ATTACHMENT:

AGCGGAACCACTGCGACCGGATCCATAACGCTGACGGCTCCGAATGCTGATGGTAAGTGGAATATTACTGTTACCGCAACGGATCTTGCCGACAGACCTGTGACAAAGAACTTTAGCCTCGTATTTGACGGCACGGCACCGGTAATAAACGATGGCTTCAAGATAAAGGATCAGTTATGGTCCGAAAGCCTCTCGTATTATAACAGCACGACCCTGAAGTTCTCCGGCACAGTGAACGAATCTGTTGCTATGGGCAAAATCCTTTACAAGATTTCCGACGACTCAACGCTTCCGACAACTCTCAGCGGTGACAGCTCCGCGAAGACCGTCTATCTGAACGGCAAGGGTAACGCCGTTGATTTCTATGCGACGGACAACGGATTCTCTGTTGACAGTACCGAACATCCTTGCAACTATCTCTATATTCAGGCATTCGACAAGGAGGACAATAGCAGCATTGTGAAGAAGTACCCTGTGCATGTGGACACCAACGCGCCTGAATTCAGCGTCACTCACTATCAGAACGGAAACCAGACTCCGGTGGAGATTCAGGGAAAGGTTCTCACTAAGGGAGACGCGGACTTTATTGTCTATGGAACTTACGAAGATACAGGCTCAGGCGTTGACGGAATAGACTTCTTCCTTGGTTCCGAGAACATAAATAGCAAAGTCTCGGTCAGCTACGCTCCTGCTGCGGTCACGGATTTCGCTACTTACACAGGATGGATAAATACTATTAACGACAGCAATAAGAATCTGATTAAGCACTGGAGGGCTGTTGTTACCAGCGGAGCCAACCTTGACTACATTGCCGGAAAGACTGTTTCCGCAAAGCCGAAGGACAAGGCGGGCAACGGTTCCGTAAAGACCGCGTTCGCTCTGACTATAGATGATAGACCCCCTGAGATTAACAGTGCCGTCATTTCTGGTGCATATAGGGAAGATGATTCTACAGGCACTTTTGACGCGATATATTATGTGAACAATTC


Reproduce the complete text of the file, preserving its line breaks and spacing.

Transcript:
AGCGGAACCACTGCGACCGGATCCATAACGCTGACGGCTCCGAATGCTGATGGTAAGTGGAATATTACTGTTACCGCAACGGATCTTGCCGACAGACCTGTGACAAAGAACTTTAGCCTCGTATTTGACGGCACGGCACCGGTAATAAACGATGGCTTCAAGATAAAGGATCAGTTATGGTCCGAAAGCCTCTCGTATTATAACAGCACGACCCTGAAGTTCTCCGGCACAGTGAACGAATCTGTTGCTATGGGCAAAATCCTTTACAAGATTTCCGACGACTCAACGCTTCCGACAACTCTCAGCGGTGACAGCTCCGCGAAGACCGTCTATCTGAACGGCAAGGGTAACGCCGTTGATTTCTATGCGACGGACAACGGATTCTCTGTTGACAGTACCGAACATCCTTGCAACTATCTCTATATTCAGGCATTCGACAAGGAGGACAATAGCAGCATTGTGAAGAAGTACCCTGTGCATGTGGACACCAACGCGCCTGAATTCAGCGTCACTCACTATCAGAACGGAAACCAGACTCCGGTGGAGATTCAGGGAAAGGTTCTCACTAAGGGAGACGCGGACTTTATTGTCTATGGAACTTACGAAGATACAGGCTCAGGCGTTGACGGAATAGACTTCTTCCTTGGTTCCGAGAACATAAATAGCAAAGTCTCGGTCAGCTACGCTCCTGCTGCGGTCACGGATTTCGCTACTTACACAGGATGGATAAATACTATTAACGACAGCAATAAGAATCTGATTAAGCACTGGAGGGCTGTTGTTACCAGCGGAGCCAACCTTGACTACATTGCCGGAAAGACTGTTTCCGCAAAGCCGAAGGACAAGGCGGGCAACGGTTCCGTAAAGACCGCGTTCGCTCTGACTATAGATGATAGACCCCCTGAGATTAACAGTGCCGTCATTTCTGGTGCATATAGGGAAGATGATTCTACAGGCACTTTTGACGCGATATATTATGTGAACAATTC